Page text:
In a time while he still answered by the name of Charles-Édouard, and only 24-years old, the young man who would turn out to be the most influential architect of the 20th century decided to switch the “Grand Tour” (the “mandatory” trip through all the main European capitals at the time) by the mysterious cities and cultures of Eastern Europe, including Vienne, Budapest, Istanbul, Athens and many others.
During the 7 months that the trip took, the young student kept a diary, with a collection of very personal thoughts, describing experiences, what he saw and felt, always maintaining a more or less open mind to all these new cultures and people that were starting to reveal themselves to him. Everything followed by numerous drawings, watercolours, sketches or simple notes, a routine that he would keep for the rest of his life.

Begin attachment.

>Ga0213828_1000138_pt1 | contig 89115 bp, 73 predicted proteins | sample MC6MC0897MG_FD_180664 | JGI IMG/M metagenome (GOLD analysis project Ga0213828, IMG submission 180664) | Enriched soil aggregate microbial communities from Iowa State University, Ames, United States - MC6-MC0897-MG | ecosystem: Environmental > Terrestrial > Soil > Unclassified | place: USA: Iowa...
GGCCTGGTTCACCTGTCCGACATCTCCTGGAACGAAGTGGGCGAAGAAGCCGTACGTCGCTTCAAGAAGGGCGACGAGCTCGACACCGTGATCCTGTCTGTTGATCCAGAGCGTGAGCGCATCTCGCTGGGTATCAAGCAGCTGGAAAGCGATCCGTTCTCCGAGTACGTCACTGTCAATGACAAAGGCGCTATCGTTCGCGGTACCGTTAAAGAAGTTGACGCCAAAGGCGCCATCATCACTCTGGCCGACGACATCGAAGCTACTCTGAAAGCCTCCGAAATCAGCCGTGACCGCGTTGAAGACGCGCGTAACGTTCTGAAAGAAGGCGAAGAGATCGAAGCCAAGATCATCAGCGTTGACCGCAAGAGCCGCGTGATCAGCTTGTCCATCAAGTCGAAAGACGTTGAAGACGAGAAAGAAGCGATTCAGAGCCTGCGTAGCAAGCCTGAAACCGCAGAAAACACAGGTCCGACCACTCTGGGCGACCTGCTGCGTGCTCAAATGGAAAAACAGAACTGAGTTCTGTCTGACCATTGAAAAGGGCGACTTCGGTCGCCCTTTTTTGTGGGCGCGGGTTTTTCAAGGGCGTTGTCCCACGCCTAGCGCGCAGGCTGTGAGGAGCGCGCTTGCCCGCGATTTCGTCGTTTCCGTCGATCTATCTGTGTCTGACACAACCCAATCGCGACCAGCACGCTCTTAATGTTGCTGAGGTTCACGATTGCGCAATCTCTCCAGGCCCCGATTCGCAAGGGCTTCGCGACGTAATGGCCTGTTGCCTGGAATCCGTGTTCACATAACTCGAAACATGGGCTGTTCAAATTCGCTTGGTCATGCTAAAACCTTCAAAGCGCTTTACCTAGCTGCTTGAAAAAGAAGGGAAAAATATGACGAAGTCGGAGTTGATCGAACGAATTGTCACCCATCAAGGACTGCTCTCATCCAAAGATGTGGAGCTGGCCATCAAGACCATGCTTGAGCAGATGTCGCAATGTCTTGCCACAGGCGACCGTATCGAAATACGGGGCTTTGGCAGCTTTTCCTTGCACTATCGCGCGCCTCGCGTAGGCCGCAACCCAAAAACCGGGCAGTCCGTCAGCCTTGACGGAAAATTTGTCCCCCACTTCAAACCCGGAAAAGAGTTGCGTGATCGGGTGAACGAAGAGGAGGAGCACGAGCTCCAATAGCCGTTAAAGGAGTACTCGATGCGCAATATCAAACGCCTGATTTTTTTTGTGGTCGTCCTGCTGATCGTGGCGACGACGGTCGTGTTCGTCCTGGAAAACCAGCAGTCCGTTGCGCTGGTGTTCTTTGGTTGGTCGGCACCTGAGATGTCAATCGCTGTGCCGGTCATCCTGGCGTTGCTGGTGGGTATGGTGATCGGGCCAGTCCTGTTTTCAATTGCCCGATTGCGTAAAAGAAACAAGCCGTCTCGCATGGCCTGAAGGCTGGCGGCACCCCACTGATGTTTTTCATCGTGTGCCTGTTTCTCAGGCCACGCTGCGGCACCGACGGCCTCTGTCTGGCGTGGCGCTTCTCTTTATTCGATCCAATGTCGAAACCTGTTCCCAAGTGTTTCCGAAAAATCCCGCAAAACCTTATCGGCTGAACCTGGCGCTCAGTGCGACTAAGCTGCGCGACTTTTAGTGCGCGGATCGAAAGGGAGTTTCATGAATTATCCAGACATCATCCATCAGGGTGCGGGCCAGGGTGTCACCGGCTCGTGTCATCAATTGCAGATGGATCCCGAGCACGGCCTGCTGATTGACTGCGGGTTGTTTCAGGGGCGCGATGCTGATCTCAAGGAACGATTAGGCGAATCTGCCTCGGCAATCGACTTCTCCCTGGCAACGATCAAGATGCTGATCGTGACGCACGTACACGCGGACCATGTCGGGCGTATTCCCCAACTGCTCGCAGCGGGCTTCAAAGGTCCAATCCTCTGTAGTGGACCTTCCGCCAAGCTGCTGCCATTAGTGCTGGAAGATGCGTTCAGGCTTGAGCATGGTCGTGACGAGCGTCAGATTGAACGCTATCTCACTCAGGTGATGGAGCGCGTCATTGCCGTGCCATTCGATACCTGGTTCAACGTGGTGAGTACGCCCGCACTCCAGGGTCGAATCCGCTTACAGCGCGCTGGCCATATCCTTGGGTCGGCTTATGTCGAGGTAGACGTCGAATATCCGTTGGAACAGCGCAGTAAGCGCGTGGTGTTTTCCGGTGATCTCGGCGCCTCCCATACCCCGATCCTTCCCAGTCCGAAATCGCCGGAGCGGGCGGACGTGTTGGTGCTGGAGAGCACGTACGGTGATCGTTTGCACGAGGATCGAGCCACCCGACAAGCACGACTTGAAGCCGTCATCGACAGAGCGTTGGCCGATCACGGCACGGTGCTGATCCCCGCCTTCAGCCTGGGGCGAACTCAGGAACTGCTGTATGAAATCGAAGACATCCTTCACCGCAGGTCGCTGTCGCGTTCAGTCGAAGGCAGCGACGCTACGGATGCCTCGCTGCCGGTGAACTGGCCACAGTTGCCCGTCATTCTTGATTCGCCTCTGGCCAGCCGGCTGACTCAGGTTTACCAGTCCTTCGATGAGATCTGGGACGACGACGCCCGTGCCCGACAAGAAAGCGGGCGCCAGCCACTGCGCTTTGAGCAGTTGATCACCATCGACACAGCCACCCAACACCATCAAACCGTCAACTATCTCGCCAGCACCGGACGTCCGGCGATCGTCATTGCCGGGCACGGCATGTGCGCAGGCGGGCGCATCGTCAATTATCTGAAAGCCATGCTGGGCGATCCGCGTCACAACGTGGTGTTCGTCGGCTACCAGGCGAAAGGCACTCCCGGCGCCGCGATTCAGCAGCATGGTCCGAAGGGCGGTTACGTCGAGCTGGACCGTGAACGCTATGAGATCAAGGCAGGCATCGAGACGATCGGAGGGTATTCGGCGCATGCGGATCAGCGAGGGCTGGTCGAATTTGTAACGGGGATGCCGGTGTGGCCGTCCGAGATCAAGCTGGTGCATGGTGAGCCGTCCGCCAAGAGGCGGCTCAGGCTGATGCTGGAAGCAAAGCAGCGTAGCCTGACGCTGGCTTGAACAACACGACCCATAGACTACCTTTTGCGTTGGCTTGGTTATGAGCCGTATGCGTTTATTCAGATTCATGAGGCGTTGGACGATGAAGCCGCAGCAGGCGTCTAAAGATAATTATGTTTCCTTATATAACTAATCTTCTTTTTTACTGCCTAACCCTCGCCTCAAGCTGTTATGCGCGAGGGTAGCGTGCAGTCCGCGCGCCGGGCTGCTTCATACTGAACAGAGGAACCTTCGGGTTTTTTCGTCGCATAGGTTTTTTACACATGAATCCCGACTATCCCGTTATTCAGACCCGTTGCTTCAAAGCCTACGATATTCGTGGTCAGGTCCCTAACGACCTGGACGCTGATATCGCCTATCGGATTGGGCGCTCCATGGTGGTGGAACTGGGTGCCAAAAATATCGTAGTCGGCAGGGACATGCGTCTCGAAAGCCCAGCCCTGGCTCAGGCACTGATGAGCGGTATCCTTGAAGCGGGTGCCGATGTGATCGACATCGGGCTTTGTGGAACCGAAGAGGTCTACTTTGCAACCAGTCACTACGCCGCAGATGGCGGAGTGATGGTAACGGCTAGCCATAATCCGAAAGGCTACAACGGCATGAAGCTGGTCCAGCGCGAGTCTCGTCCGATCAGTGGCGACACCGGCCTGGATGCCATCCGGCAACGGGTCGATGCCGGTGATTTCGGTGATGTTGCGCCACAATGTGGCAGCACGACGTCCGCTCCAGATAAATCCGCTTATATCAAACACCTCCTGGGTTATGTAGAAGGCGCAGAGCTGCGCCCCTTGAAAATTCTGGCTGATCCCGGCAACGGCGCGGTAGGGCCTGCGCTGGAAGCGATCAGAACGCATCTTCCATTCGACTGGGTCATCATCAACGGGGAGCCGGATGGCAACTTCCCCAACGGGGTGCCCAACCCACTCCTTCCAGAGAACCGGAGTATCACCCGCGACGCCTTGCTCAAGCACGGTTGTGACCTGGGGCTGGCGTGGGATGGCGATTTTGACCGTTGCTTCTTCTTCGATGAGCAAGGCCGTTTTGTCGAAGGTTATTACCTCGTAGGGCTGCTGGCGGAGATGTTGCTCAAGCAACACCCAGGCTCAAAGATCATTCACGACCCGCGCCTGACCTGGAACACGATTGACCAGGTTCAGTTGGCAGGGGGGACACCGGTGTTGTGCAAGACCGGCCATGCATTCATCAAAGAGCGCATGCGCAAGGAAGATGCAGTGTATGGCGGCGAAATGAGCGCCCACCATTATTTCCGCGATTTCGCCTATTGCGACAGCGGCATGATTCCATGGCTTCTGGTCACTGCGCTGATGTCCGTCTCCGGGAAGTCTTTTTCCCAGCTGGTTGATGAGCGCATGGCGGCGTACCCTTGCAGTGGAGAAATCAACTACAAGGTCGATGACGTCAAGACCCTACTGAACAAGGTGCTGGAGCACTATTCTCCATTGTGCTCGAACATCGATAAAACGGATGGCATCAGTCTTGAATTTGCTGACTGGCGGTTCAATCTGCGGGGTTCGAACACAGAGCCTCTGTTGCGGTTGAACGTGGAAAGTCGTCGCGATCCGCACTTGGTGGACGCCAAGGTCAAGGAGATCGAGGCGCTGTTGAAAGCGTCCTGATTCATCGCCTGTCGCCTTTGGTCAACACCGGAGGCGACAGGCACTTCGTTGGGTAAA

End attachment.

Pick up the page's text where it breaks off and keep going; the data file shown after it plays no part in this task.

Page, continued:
Posthumous published (requirement of the architect himself), this book is a true adventure romance (especially for “architecture geeks”), which, in a way, brings us back to our teenager readings where everything is read in a rush. Even though it can’t be called an “architecture book” it will provide a delicious trip to the universe of Le Corbusier as a person and not as much of his work, though, it’s packed with multiple architectonic references and this sense of vocation’s discovery.
In this time of uncertainty where most architects already forgot where they came from or where they are going to, perhaps this book can provide some clues and inspiration.